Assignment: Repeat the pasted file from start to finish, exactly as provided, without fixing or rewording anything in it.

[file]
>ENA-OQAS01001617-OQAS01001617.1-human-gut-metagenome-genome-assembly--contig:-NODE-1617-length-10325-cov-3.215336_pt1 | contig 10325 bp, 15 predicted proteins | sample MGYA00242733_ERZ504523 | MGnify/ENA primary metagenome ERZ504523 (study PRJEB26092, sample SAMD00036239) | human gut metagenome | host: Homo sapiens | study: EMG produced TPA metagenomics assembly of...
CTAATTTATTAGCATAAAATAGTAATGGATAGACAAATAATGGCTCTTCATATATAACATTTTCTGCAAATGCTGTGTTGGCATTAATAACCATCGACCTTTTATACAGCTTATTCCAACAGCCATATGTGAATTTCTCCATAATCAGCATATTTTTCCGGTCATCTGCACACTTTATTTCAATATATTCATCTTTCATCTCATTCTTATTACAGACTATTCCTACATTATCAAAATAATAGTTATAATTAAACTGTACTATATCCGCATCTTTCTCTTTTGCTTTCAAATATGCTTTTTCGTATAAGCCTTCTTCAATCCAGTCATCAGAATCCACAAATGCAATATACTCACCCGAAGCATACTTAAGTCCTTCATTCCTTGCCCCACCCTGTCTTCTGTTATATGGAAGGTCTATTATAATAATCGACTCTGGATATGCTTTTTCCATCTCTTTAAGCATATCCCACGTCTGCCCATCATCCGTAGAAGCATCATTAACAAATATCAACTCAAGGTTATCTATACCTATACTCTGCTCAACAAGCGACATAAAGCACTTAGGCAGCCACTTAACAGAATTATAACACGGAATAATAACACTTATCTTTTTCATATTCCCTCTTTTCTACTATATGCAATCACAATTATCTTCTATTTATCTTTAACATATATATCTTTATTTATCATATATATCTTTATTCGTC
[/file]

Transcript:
>ENA-OQAS01001617-OQAS01001617.1-human-gut-metagenome-genome-assembly--contig:-NODE-1617-length-10325-cov-3.215336_pt1 | contig 10325 bp, 15 predicted proteins | sample MGYA00242733_ERZ504523 | MGnify/ENA primary metagenome ERZ504523 (study PRJEB26092, sample SAMD00036239) | human gut metagenome | host: Homo sapiens | study: EMG produced TPA metagenomics assembly of...
CTAATTTATTAGCATAAAATAGTAATGGATAGACAAATAATGGCTCTTCATATATAACATTTTCTGCAAATGCTGTGTTGGCATTAATAACCATCGACCTTTTATACAGCTTATTCCAACAGCCATATGTGAATTTCTCCATAATCAGCATATTTTTCCGGTCATCTGCACACTTTATTTCAATATATTCATCTTTCATCTCATTCTTATTACAGACTATTCCTACATTATCAAAATAATAGTTATAATTAAACTGTACTATATCCGCATCTTTCTCTTTTGCTTTCAAATATGCTTTTTCGTATAAGCCTTCTTCAATCCAGTCATCAGAATCCACAAATGCAATATACTCACCCGAAGCATACTTAAGTCCTTCATTCCTTGCCCCACCCTGTCTTCTGTTATATGGAAGGTCTATTATAATAATCGACTCTGGATATGCTTTTTCCATCTCTTTAAGCATATCCCACGTCTGCCCATCATCCGTAGAAGCATCATTAACAAATATCAACTCAAGGTTATCTATACCTATACTCTGCTCAACAAGCGACATAAAGCACTTAGGCAGCCACTTAACAGAATTATAACACGGAATAATAACACTTATCTTTTTCATATTCCCTCTTTTCTACTATATGCAATCACAATTATCTTCTATTTATCTTTAACATATATATCTTTATTTATCATATATATCTTTATTCGTC